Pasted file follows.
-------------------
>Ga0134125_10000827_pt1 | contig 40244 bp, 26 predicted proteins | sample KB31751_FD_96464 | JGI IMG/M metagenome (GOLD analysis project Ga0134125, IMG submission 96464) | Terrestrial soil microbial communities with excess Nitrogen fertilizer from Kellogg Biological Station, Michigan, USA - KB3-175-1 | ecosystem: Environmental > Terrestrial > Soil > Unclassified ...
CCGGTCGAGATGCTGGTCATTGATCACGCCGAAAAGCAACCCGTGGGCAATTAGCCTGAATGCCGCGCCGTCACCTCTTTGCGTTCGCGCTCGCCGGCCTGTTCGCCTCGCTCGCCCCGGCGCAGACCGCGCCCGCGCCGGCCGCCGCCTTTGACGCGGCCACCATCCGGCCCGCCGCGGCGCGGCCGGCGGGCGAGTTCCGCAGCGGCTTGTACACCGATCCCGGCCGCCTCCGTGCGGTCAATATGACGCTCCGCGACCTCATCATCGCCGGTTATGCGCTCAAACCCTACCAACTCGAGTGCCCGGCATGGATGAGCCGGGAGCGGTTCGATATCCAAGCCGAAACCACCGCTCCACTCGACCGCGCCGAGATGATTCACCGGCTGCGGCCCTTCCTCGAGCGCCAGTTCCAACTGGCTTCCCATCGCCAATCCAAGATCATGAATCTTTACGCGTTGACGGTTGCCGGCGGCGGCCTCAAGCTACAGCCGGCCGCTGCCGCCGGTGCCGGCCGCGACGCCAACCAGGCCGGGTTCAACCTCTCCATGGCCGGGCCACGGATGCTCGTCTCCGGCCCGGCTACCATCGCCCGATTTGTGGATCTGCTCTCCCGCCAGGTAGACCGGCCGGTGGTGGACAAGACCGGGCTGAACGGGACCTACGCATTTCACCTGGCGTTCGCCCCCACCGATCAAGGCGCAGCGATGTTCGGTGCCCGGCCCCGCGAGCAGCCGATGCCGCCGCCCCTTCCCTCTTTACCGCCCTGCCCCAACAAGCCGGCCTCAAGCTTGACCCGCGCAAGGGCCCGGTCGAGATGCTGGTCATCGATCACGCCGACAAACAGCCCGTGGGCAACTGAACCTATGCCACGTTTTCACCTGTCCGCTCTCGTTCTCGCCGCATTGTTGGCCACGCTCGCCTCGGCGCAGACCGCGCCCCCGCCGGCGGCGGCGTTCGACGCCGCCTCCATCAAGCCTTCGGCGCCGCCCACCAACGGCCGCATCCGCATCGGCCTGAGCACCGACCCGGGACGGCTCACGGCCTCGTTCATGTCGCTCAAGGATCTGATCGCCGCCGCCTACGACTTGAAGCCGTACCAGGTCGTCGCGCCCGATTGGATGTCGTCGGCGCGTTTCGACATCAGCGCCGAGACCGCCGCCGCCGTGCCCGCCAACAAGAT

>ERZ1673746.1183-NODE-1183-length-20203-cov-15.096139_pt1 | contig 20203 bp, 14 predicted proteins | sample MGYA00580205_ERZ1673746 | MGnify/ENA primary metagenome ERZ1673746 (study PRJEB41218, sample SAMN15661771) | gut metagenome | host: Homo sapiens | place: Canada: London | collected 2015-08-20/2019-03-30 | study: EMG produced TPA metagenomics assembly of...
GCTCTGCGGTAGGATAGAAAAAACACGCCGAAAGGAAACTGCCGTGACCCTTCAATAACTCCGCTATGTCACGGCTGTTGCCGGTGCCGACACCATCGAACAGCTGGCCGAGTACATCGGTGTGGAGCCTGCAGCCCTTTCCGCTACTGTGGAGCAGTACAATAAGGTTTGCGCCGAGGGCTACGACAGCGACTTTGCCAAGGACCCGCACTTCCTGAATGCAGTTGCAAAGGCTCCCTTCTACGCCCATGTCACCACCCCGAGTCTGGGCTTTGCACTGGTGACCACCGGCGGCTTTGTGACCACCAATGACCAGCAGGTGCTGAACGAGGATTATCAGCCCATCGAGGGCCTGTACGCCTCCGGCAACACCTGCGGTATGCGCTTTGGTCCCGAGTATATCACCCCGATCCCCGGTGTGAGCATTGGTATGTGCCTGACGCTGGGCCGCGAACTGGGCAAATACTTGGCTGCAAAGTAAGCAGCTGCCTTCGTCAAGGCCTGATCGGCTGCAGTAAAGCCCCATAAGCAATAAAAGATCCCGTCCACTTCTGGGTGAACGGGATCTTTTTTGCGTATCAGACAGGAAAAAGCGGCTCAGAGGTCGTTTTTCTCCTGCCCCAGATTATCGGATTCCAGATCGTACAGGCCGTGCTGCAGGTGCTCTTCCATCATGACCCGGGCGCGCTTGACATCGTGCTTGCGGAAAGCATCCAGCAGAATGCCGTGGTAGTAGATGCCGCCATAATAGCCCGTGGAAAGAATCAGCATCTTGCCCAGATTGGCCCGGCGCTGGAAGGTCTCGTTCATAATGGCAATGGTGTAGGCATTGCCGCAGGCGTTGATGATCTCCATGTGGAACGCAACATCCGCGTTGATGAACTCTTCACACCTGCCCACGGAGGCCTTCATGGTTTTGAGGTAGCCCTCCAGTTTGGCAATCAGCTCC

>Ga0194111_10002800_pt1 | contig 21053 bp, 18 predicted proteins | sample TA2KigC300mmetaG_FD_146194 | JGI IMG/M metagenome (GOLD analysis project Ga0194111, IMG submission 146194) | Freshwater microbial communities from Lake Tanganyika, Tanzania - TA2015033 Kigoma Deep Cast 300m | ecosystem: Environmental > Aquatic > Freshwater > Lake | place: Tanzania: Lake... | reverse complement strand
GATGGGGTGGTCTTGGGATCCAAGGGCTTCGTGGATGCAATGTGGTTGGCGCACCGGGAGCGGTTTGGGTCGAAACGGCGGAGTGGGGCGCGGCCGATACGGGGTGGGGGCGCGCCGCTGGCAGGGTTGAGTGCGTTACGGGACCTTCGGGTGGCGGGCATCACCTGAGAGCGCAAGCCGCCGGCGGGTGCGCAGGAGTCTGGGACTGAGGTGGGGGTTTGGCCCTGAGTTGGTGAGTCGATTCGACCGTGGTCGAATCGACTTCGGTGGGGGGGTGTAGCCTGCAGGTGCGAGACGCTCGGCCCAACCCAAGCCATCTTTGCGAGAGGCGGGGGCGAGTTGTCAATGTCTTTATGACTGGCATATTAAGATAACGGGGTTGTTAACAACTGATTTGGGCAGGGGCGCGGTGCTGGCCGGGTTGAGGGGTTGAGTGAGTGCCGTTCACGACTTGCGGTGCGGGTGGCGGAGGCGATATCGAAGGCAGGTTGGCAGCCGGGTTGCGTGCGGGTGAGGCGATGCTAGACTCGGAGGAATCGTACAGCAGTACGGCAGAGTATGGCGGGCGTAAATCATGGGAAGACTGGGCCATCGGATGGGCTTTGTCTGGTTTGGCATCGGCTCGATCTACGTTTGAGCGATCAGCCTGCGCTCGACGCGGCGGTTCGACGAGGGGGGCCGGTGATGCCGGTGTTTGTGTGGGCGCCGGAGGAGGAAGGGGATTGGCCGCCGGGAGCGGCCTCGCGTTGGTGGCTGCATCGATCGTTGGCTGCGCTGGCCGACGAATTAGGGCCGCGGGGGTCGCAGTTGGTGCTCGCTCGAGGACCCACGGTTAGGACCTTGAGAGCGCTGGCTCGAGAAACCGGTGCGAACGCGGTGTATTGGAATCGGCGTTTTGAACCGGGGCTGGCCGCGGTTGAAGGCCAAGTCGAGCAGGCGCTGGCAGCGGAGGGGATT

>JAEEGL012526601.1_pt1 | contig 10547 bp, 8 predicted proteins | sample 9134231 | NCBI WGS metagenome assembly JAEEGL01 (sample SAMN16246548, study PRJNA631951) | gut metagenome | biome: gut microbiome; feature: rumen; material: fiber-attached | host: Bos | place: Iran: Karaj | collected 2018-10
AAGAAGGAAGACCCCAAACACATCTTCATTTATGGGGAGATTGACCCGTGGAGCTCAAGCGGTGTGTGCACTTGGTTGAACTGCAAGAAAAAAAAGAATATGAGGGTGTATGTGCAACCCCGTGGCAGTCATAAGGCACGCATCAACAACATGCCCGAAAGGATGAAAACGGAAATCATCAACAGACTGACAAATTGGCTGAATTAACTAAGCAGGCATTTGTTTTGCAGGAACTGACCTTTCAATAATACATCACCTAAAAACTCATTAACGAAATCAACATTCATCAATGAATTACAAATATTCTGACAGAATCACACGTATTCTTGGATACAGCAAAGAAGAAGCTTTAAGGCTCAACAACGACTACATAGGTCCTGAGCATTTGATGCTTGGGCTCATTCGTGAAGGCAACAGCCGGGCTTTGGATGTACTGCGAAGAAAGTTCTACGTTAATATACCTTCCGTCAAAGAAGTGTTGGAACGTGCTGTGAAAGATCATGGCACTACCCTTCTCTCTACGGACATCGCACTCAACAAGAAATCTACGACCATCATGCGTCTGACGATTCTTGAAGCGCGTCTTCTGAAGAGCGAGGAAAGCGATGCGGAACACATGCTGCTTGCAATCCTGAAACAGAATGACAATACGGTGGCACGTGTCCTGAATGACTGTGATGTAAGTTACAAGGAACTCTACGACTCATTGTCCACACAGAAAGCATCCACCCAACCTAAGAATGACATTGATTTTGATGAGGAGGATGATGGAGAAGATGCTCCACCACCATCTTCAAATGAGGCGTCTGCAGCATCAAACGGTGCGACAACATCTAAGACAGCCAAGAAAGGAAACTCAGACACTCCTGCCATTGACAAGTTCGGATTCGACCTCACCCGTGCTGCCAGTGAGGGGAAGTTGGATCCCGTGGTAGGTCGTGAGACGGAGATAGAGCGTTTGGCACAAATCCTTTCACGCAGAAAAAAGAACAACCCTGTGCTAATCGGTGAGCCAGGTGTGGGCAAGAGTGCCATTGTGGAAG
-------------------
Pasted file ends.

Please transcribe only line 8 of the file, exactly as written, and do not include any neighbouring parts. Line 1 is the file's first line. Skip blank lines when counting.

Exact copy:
AAGAAGGAAGACCCCAAACACATCTTCATTTATGGGGAGATTGACCCGTGGAGCTCAAGCGGTGTGTGCACTTGGTTGAACTGCAAGAAAAAAAAGAATATGAGGGTGTATGTGCAACCCCGTGGCAGTCATAAGGCACGCATCAACAACATGCCCGAAAGGATGAAAACGGAAATCATCAACAGACTGACAAATTGGCTGAATTAACTAAGCAGGCATTTGTTTTGCAGGAACTGACCTTTCAATAATACATCACCTAAAAACTCATTAACGAAATCAACATTCATCAATGAATTACAAATATTCTGACAGAATCACACGTATTCTTGGATACAGCAAAGAAGAAGCTTTAAGGCTCAACAACGACTACATAGGTCCTGAGCATTTGATGCTTGGGCTCATTCGTGAAGGCAACAGCCGGGCTTTGGATGTACTGCGAAGAAAGTTCTACGTTAATATACCTTCCGTCAAAGAAGTGTTGGAACGTGCTGTGAAAGATCATGGCACTACCCTTCTCTCTACGGACATCGCACTCAACAAGAAATCTACGACCATCATGCGTCTGACGATTCTTGAAGCGCGTCTTCTGAAGAGCGAGGAAAGCGATGCGGAACACATGCTGCTTGCAATCCTGAAACAGAATGACAATACGGTGGCACGTGTCCTGAATGACTGTGATGTAAGTTACAAGGAACTCTACGACTCATTGTCCACACAGAAAGCATCCACCCAACCTAAGAATGACATTGATTTTGATGAGGAGGATGATGGAGAAGATGCTCCACCACCATCTTCAAATGAGGCGTCTGCAGCATCAAACGGTGCGACAACATCTAAGACAGCCAAGAAAGGAAACTCAGACACTCCTGCCATTGACAAGTTCGGATTCGACCTCACCCGTGCTGCCAGTGAGGGGAAGTTGGATCCCGTGGTAGGTCGTGAGACGGAGATAGAGCGTTTGGCACAAATCCTTTCACGCAGAAAAAAGAACAACCCTGTGCTAATCGGTGAGCCAGGTGTGGGCAAGAGTGCCATTGTGGAAG